that for a constant liquid/ice aerosol water path, increasing cloud droplet
concentration and the associated reduction in drop size results in an altered
surface radiation balance, contributing to an increase in the sea ice thickness.
A coupled sea-ice atmosphere model is needed to address all the processes
involved, including the feedback mechanisms.
"Environmental Effects on Acoustic Measures of Global Ocean Warming,"
A.J. Semtner Jr. (Dept. Oceanog., Naval Postgrad. Sch., Monterey CA 93943), R.M.
Chervin, J. Geophys. Res., 95(C8), 12,973-12,982, Aug. 15, 1990.
Results from a global eddy-resolving ocean model are used to assess the
importance of oceanic mesoscale eddies and seasonal fluctuations in perturbing
acoustic travel time over long distances. Neither were found to be large enough
to obscure the anticipated signal of global change in the ocean.
"Climate Change and Methane," E. Nisbet (Dept. Earth Sci.,
Univ. Cambridge, Cambridge CB2 3EQ, UK), Nature, 347(6288), 23,
Sep. 6, 1990.
Recent suggestions that past rapid climate changes were driven by methane
(that had been trapped during glaciation at high latitudes) emitted from
northern gas fields and gas hydrates are compatible with recent reports that
warming took place in two abrupt pulses, 13,000 and 10,500 years ago.
"Particle Production Associated with Marine Clouds," D.A. Hegg
(Dept. Atmos. Sci., AK-40, Univ. Washington, Seattle WA 98195), L.F. Radke, P.V.
Hobbs, J. Geophys. Res., 95(D9), 13,917-13,926, Aug. 20, 1990.
Measured vertical profiles of Aitken nuclei, cloud condensation nuclei,
sulfate, and SO2 concentrations in the marine atmosphere under relatively clean
conditions. Discusses the implications of these results in relation to the
dimethyl sulfide-cloud-climate hypothesis.
"Satellites and Our Understanding of the Surface Energy Balance,"
R.T. Pinker (Dept. Meteor., Univ. Maryland, College Pk. MD 20742), Global
Planet. Change, 2(3-4), 321-342, Aug. 1990.
Reviews the evolution of the concepts of physical climatology, satellite
capabilities to supplement voids in global observations of surface energy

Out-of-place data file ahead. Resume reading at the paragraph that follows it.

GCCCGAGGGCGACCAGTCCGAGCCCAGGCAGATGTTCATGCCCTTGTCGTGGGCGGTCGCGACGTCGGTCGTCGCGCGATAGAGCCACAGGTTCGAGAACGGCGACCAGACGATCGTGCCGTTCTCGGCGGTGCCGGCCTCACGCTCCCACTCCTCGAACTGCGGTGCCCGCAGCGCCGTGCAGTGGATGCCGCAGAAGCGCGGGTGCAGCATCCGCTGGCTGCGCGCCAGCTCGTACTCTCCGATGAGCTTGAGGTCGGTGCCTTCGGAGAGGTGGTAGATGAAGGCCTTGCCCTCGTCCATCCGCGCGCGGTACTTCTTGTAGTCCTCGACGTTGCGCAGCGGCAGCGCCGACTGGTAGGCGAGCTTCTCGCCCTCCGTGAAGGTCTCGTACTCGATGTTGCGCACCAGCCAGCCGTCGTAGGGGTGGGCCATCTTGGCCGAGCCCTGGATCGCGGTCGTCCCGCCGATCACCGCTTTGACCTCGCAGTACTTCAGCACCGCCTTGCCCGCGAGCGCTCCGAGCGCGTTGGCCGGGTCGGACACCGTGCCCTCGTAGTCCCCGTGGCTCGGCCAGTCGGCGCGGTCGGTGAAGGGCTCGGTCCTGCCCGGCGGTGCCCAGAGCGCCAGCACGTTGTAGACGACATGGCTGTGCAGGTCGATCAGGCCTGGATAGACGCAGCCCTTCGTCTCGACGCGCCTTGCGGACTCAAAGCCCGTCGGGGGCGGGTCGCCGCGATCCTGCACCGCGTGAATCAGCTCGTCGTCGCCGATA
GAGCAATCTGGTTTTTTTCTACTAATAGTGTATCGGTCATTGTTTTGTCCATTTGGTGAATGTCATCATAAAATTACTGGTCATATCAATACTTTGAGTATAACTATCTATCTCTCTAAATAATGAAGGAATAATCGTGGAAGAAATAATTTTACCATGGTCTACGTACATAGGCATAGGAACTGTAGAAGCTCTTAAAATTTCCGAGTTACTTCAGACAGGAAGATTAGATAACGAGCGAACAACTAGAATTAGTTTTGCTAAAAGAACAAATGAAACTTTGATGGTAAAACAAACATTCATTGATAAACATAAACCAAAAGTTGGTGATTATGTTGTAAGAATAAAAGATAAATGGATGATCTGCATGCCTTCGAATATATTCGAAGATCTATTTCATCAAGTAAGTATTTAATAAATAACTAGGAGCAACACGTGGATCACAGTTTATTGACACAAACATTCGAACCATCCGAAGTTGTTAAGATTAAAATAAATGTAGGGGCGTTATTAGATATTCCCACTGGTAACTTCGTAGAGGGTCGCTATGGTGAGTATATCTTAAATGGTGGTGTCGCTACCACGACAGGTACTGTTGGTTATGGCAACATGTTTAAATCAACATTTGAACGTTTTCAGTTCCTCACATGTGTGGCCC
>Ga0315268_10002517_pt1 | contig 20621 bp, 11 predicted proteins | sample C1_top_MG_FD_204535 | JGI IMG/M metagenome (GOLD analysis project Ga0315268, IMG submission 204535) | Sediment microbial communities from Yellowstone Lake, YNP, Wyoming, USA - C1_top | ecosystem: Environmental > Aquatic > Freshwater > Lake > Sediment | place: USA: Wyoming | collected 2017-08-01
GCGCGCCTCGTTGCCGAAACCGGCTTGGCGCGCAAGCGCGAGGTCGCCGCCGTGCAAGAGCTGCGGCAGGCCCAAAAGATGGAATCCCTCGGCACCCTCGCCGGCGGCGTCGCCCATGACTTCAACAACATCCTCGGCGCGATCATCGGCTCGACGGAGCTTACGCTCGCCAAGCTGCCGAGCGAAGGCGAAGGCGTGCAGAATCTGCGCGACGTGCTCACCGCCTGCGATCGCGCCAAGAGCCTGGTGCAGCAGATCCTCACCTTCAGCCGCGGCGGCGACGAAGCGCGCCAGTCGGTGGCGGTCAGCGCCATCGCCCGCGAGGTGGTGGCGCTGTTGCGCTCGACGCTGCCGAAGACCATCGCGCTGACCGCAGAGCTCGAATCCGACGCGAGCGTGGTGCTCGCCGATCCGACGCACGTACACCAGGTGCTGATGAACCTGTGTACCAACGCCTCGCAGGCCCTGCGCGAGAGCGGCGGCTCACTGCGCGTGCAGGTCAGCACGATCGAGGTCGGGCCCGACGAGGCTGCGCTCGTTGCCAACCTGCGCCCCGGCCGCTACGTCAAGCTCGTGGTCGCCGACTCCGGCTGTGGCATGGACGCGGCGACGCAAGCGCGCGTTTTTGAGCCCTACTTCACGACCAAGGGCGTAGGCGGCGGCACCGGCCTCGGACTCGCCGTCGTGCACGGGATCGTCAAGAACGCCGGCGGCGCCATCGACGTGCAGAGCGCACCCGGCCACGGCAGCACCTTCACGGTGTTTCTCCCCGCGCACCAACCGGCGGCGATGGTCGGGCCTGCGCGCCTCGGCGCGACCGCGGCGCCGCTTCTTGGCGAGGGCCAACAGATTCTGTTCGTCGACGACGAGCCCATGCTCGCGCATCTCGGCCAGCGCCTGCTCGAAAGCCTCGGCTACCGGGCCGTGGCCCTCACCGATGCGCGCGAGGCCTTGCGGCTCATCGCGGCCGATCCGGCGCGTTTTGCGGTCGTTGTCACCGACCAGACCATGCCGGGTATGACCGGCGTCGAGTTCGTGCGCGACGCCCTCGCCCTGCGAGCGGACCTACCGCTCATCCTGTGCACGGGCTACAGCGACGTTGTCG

budgets, future needs and prospects for improved satellite observations, and
Discussion between K. Banse and J.H. Martin et al., on iron limitation of
phytoplankton production in the subarctic Pacific, Limnol. Oceanog.,
35(3), 772-775, 1990.
"Planning for Chemical Air-Sea Exchange Research," B.J. Huebert
(Grad. Sch. Oceanog., Univ. Rhode Island, Narragansett, RI 02882), T.S. Bates et
al., Eos, 71(35), 1051, 1057, Aug. 28, 1990. Gives an extensive
description of MAGE (Marine Aerosol and Gas Exchange), a field program designed
to understand the chemical, physical and biological components of chemical
exchange including radiatively active gases.
"Grassland Biogeochemistry: Links to Atmospheric Processes,"
D.S. Schimel (NASA-Ames, SLE 239-12, Moffett Field CA 94035), W.J. Parton et
al., Clim. Change, 17(1), 13-25, Aug. 1990.
Presents a model of carbon and nitrogen biogeochemistry for grasslands in
the central U.S. based on laboratory, field and modeling studies. Simulations of
the geography of C and N biogeochemistry fit well with observed data. A study of
the effects of changing climate, using information from a global climate model,
showed that increases in temperature and changes in precipitation caused
increases in decomposition and long-term CO2 from grassland soils. Nutrient
interactions are a major control over vegetative response to climate change.
"A Comparison of Ship and Coastal Zone Color Scanner Mapped
Distribution of Phytoplankton in the Southeastern Bering Sea," F.E. Müller-Karger
(Dept. Marine Sci., Univ. S. Florida, 140 7th Ave. S., St. Petersburg FL 33701),
C.R. McClain et al., J. Geophys. Res., 95(C7), 11,483-11,499,
July 15, 1990.
Examined 21 Coastal Zone Scanner images of the southeastern Bering Sea to
map the near-surface distribution of phytoplankton during 1979 and 1980 and
compared this to the mesoscale distribution of phytoplankton inferred from ship
sampling. Suggests region-specific pigment algorithms for proper quantitative
interpretation of remote sensing data from this area.
"Remote Sensing of Biomass in the Tropics," Y.J. Kaufman
(NASA-Goddard, Code 913, Greenbelt MD 20771), C.J. Tucker, I. Fung, ibid.,
95(D7), 9927-9939, June 20, 1990.
Describes a new method based on remote sensing of particulates that uses
daily meteorological satellite data, with resolution of 1 km2, to monitor the
extent of current biomass burning. During the three months of the dry season in
Brazil there were up to 8000 fires a day each contributing 4500 t of CO2, 750 t
of CO and 26 t of CH4 to the atmosphere. Results were compared to estimates of